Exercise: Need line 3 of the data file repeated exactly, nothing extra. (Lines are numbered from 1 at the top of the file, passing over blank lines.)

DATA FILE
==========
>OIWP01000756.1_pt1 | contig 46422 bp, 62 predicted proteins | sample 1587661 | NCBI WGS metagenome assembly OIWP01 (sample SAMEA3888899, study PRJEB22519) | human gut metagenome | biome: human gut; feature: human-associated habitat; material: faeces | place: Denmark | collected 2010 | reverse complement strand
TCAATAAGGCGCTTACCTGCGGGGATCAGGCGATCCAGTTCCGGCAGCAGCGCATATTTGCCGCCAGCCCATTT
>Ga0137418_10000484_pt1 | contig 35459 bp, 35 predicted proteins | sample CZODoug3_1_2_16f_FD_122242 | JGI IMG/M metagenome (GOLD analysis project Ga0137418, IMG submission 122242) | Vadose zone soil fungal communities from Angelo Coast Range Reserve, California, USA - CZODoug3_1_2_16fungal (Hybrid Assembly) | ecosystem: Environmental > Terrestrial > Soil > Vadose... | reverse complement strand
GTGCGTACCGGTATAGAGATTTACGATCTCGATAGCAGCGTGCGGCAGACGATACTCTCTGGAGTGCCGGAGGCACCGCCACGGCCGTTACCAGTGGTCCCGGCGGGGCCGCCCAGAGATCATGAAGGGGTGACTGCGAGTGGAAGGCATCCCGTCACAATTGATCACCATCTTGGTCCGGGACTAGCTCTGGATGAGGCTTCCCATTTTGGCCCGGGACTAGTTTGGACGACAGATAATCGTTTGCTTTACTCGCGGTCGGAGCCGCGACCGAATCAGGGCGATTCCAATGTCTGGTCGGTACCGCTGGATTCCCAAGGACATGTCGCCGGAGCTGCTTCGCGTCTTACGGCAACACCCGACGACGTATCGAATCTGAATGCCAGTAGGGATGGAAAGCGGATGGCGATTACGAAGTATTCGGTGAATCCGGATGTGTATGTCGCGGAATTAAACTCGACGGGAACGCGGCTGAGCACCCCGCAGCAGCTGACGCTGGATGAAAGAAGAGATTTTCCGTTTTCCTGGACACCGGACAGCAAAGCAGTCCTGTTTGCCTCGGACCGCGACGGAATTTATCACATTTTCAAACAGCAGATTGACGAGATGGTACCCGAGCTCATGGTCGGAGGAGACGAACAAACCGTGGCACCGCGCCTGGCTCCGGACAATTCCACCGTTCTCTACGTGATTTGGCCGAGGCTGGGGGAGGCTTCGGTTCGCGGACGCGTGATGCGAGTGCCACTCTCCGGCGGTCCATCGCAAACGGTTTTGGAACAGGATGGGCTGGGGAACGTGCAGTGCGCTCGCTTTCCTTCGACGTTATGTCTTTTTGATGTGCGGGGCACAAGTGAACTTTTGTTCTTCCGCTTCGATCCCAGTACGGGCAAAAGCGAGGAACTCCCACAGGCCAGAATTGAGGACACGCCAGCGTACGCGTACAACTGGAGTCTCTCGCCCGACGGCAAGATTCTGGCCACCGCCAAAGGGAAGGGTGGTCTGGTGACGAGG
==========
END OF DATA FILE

>Ga0137418_10000484_pt1 | contig 35459 bp, 35 predicted proteins | sample CZODoug3_1_2_16f_FD_122242 | JGI IMG/M metagenome (GOLD analysis project Ga0137418, IMG submission 122242) | Vadose zone soil fungal communities from Angelo Coast Range Reserve, California, USA - CZODoug3_1_2_16fungal (Hybrid Assembly) | ecosystem: Environmental > Terrestrial > Soil > Vadose... | reverse complement strand